Montana Eggs Opens New $9 Million Facility

The 58,000-square-foot egg grading operation in Great Falls, MT will process over 280 million eggs annually to meet growing demand for organic, free-range eggs.

Montana Eggs LLC is celebrating the grand opening of its new $9 million, 58,000-square-foot egg grading facility in Great Falls, MT. The new operation will process more than 280 million eggs annually from a supply of 1.2 million chickens. This is the company’s second site in the Great Falls region.

Great Falls Montana
Photo: Great Falls Montana Development Authority

“The demand for Montana-grown free-range eggs is expected to double over the next few years and this facility will help us meet the demand. The space gives us the ability to grade, sort and ship millions of eggs a year,” says Mike Kleinsasser, secretary-treasurer of Montana Eggs. “The demand for organic products is beginning to outpace the supply, and this new facility prepares us to confidently face that challenge.”

The new Montana Eggs facility will bring 20 new jobs to the region. Eggs are expected to begin shipping from the site Fall 2017.

“Montana Eggs’ expansion has the potential to draw in more than $13 million for the state’s economy,” says Jolene Schalper, vice president of business development for the Great Falls Montana Development Authority. “Big companies from around the world are starting to realize the potential of our region’s strong workforce and the large number of agricultural products we can process.”

The facility is owned by a partnership of 30 Hutterite colonies that make up Montana Eggs. Often distinguished by the men’s black beards and traditional 19th century garb, the Hutterites are a denomination of communal Anabaptists, like the Amish and Mennonites, who live on secluded farms yielding eggs, pork and garden produce. For over 70 years, the colonies have been setting new trends in Montana agriculture, driving the dairy industry and producing 98% of Montana’s eggs. They are currently working on transitioning to a cage-free nesting system.

“This new facility is not only a milestone for the Hutterites but it’s great for the economy and the region of Great Falls. As a Hutterite myself, I can say that we are proud to be part of such a vibrant, growing agriculture and processing community,” continues Kleinsasser.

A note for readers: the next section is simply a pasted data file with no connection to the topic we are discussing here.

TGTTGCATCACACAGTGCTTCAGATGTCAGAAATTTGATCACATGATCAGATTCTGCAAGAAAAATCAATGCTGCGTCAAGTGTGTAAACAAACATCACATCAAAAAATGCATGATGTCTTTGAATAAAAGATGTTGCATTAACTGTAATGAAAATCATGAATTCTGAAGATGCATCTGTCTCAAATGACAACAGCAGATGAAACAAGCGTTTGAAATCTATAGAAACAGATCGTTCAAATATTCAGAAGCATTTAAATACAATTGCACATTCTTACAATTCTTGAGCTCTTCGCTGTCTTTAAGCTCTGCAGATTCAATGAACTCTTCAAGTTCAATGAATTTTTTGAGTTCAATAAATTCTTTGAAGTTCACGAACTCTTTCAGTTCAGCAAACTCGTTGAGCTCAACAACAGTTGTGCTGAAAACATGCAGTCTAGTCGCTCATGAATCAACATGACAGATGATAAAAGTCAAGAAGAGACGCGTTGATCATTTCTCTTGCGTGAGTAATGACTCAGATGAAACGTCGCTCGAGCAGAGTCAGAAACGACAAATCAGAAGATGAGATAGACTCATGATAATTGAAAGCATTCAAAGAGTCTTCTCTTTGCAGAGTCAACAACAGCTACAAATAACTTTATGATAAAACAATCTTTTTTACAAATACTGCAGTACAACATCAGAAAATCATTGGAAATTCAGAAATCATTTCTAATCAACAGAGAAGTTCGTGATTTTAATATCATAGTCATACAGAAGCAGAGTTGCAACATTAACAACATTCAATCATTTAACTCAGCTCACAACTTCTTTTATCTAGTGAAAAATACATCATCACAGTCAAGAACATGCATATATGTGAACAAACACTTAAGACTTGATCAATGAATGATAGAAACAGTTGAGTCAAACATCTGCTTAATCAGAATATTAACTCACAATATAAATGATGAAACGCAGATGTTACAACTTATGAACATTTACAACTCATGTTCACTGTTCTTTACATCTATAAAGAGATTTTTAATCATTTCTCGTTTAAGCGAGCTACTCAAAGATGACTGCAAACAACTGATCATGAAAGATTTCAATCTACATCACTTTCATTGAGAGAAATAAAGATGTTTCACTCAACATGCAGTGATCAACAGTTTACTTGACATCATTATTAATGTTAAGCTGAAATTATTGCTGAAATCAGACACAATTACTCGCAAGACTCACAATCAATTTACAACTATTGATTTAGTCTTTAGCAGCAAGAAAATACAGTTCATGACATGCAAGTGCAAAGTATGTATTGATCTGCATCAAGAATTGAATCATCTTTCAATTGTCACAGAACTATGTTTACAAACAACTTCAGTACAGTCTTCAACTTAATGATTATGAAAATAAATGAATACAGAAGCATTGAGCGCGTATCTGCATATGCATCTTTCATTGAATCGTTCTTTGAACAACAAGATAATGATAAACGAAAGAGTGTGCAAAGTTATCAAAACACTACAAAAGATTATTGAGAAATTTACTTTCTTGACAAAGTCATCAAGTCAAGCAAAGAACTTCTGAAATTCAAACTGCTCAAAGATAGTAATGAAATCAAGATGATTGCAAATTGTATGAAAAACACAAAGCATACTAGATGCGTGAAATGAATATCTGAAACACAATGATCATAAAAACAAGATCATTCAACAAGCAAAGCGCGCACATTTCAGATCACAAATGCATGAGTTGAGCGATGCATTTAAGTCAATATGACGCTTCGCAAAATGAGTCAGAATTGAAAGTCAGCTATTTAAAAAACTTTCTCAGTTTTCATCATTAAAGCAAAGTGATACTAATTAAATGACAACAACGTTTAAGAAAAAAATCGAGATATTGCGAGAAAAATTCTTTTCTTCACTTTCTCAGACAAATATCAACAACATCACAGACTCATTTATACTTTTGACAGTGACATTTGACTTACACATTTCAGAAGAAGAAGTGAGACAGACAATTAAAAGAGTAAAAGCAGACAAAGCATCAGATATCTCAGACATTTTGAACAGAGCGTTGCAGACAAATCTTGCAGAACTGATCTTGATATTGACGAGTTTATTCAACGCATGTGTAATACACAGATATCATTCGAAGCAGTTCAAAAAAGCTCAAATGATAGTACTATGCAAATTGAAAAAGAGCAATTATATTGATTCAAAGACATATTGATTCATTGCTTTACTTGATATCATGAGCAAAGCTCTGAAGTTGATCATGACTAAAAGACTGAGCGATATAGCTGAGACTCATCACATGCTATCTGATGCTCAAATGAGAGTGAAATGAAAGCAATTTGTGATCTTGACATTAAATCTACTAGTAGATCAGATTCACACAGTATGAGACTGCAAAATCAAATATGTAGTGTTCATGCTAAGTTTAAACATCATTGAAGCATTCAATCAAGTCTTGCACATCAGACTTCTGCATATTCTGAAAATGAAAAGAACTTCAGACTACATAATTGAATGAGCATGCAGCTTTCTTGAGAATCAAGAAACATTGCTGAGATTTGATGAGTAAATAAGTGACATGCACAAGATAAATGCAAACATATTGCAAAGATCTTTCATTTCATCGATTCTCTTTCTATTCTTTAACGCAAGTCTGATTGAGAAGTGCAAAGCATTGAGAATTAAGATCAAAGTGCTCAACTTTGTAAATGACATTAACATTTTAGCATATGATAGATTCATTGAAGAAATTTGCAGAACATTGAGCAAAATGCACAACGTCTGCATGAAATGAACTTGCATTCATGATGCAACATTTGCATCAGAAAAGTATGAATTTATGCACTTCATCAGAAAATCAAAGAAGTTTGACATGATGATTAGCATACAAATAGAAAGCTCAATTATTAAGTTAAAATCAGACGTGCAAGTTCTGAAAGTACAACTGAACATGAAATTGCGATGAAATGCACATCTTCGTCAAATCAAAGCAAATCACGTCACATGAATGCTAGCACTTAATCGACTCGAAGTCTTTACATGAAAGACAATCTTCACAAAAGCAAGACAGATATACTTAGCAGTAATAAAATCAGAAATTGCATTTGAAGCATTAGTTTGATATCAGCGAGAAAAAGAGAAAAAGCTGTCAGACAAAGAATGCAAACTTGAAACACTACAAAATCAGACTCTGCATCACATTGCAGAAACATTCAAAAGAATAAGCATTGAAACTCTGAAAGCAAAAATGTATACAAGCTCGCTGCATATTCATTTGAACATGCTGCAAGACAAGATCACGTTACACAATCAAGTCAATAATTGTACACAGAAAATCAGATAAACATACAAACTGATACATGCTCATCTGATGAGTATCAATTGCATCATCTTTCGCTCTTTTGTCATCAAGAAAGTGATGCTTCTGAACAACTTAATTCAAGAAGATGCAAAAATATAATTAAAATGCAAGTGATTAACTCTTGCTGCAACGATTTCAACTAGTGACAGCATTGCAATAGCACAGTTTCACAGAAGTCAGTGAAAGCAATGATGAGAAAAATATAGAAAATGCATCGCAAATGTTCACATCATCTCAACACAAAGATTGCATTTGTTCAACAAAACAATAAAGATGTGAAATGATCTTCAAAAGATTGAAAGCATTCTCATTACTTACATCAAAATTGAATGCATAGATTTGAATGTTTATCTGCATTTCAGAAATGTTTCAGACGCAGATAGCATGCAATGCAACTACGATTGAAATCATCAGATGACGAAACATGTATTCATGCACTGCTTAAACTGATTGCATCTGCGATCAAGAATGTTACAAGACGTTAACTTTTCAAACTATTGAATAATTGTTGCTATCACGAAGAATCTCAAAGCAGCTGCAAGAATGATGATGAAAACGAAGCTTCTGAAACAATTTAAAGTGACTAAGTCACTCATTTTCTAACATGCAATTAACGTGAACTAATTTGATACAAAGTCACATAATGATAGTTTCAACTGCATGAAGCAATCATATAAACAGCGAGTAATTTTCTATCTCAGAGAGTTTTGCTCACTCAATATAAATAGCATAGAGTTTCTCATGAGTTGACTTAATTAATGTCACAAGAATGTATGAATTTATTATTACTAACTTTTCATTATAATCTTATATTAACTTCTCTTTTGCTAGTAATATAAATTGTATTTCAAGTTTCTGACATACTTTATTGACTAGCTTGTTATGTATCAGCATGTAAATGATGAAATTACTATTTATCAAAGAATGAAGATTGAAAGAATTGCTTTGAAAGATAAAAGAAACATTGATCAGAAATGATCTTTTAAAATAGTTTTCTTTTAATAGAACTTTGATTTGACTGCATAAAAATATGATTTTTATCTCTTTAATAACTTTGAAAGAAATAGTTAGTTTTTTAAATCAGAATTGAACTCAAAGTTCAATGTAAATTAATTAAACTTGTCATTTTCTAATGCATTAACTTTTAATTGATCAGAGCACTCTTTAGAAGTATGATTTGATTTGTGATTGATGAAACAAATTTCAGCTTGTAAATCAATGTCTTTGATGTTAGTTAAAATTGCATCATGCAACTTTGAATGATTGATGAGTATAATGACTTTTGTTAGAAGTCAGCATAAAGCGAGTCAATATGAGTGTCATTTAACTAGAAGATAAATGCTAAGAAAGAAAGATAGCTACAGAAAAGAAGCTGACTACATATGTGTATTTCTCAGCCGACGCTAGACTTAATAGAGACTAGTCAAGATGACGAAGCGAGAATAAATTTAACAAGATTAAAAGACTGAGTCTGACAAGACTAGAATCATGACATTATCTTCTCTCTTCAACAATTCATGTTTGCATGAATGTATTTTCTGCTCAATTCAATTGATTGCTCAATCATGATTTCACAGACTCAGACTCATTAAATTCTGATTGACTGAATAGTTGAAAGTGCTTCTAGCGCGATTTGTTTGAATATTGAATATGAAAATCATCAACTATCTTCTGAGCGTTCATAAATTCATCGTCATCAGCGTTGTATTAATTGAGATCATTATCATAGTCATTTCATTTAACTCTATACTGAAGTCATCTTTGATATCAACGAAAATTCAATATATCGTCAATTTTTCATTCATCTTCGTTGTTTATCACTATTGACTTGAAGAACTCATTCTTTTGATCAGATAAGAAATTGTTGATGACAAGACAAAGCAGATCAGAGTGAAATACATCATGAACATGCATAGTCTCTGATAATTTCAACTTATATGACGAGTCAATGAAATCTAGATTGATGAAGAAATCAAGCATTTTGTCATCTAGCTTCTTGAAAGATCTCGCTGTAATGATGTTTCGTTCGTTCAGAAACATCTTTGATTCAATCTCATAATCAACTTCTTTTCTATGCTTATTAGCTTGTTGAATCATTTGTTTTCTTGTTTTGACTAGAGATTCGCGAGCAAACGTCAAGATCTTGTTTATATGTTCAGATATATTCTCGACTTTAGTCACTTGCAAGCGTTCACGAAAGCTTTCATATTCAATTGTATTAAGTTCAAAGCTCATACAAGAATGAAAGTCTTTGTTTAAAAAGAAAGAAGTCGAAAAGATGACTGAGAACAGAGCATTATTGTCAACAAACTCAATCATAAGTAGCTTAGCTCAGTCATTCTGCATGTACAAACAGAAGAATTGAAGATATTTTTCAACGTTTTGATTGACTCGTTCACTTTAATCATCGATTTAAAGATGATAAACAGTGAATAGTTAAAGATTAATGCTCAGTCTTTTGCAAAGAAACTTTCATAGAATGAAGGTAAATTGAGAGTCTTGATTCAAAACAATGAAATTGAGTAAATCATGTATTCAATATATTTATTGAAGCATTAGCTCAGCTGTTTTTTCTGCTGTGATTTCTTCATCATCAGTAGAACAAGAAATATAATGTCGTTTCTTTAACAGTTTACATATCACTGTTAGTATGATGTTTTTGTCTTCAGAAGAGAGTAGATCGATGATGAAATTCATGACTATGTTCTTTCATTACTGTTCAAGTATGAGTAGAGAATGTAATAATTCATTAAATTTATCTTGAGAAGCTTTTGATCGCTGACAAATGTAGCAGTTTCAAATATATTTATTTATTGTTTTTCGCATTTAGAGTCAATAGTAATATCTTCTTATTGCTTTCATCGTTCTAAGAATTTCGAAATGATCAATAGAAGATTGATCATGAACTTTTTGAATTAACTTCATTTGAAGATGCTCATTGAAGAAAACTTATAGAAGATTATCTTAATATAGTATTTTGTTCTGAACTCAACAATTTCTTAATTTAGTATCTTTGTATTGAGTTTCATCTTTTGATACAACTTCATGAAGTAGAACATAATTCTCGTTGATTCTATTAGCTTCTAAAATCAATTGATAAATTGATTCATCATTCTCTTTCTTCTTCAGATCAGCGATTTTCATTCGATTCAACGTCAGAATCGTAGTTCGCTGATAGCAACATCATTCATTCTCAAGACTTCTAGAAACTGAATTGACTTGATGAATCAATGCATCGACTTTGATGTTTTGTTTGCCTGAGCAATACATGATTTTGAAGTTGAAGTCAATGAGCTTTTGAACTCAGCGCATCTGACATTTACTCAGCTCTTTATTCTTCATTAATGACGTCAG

Great Falls Montana
Photo: Great Falls Montana Development Authority

The Great Falls region is home to several large agri-processing companies, based both locally and internationally, including Montana Milling, General Mills, Graincraft, and Timeless Seeds. The region has also attracted foreign direct investment, with four Japanese-owned companies including Columbia Grain, Montana Specialty Mills and Helena Chemical, and French-owned MaltEurop.

“This has been a fun project to work on with great people,” said Mike Tabacco, owner Guy Tabacco Construction. “We like agri-processing projects here because we engage with reliable business partners and gain such good friends during the process. What a great asset to Great Falls and the surrounding area.”

While the large Montana Eggs expansion marks a victory for agri-processing in the area, the Great Falls Montana Development Authority believes there is more work to be done.

“There is a wealth of opportunity to process more agricultural goods here in Great Falls,” says Brett Doney, president and CEO of the Great Falls Montana Development Authority. “For companies looking to relocate we offer tremendous support including workforce recruitment and training grants, land and equipment grants, access to capital and low-cost utilities and shovel-ready rail-served manufacturing sites.”

A new 197-acre development site called AgriTech Park opened in Great Falls, MT in 2016, offering customized, shovel-ready, heavy industrial lots with rail access. Each lot ranges in size from seven to more than 300 acres. The park is certified as a BNSF Premier Park, saving six to nine months in start-up operations.

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